Chapter 2 of the report continues with an overview of the various agenda meetings between ministers, officials and businessmen from Australia and New Zealand. In the past, ANZLF has played an important role in defining the trans-Tasman agenda, particularly in the economic field, such as supporting the acceleration of the SEM initiative and promoting the concept of a “net trans-Tasman benefit”. He has a New Zealand co-chair (currently Adrian Littlewood, Executive Chef at Auckland Airport) and an Australian co-chair (Ann Sherry AO, Executive Chairman of Carnival Australia). ANTLF has working groups that have championed and designed the agenda in five sectors: innovation, infrastructure, tourism, health technologies and agriculture. The Australian Customs and Border Protection requires the exporter to declare that the products meet the original criteria of the agreement and that they meet the original criteria. The Trans-Pacific Strategic Economic Partnership Agreement (P4) is an agreement between Brunei Darussalam, Chile, Singapore and NZ. The P4 agreement, which represents “Pacific 4,” came into force in 2006. Under P4, most tariffs on goods traded between Member States were immediately abolished, with the remaining tariffs expiring (until 2015 for Brunei Darussalam and 2017 for Chile). Singapore is also a party to the ASEAN-Australia Free Trade Agreement (AANZFTA), the Trans-Pacific Strategic Economic Partnership (P4) and the Trans-Pacific Trans-Pacific Partnership (PPTPP). The rules of origin of the new ANZSCEP protocol contain the largest number of provisions facilitating trade in these agreements and incorporate them into the new CSR timetable as part of the protocol. The Enhanced Economic Partnership Agreement between New Zealand and Hong Kong,China (NZ-HKC CEP) was signed on 29 March 2010 in Hong Kong and came into force on 1 January 2011. The agreement allows products exported from Hong Kong, China, to receive preferential tariff treatment upon importation into the NZ.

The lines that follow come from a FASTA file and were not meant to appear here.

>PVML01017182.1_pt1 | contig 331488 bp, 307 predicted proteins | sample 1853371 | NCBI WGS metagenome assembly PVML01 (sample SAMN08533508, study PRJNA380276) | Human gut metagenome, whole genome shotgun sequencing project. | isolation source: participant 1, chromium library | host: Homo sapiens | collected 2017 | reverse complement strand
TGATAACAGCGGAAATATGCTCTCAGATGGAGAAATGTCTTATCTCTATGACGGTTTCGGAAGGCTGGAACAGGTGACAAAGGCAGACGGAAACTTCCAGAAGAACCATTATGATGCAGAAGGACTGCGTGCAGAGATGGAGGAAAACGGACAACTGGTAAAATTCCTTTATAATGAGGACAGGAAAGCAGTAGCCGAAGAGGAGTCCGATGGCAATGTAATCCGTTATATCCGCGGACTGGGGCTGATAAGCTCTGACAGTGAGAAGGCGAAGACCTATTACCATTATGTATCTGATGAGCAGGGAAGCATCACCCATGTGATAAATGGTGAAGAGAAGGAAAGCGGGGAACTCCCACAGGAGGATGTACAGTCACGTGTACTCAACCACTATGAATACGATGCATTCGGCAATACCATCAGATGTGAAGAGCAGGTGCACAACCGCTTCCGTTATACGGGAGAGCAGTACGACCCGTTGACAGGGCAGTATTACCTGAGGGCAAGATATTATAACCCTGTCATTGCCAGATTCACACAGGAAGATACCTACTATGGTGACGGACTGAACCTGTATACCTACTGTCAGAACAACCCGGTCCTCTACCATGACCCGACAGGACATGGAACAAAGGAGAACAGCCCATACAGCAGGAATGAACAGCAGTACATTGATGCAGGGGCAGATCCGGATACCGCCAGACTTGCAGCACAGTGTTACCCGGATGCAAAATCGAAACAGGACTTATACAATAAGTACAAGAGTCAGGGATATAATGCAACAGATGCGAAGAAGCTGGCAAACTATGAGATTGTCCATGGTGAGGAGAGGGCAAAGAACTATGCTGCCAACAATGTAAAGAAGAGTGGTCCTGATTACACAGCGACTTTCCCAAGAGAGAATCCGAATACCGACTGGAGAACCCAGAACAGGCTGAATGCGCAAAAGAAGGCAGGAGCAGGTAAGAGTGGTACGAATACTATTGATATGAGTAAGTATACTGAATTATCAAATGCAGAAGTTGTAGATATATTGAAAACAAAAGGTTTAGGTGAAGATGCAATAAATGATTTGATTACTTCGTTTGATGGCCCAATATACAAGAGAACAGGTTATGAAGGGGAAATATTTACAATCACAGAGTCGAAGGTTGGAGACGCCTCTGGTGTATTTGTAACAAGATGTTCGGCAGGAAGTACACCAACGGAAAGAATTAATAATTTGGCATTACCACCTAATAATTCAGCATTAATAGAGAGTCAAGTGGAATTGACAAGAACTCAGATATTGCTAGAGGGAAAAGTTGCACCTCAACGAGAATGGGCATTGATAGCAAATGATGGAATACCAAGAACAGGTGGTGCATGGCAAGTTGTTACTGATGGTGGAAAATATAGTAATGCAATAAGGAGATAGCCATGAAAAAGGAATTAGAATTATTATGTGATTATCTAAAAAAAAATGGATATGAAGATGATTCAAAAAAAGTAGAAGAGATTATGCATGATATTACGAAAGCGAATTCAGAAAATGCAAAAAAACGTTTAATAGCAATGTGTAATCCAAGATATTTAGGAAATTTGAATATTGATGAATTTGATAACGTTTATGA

Currently, all those who are imported into Hong Kong, China, are duty free, regardless of their origin. The agreement ensures that in the future, New Zealand goods imported into Hong Kong will remain duty-free in China.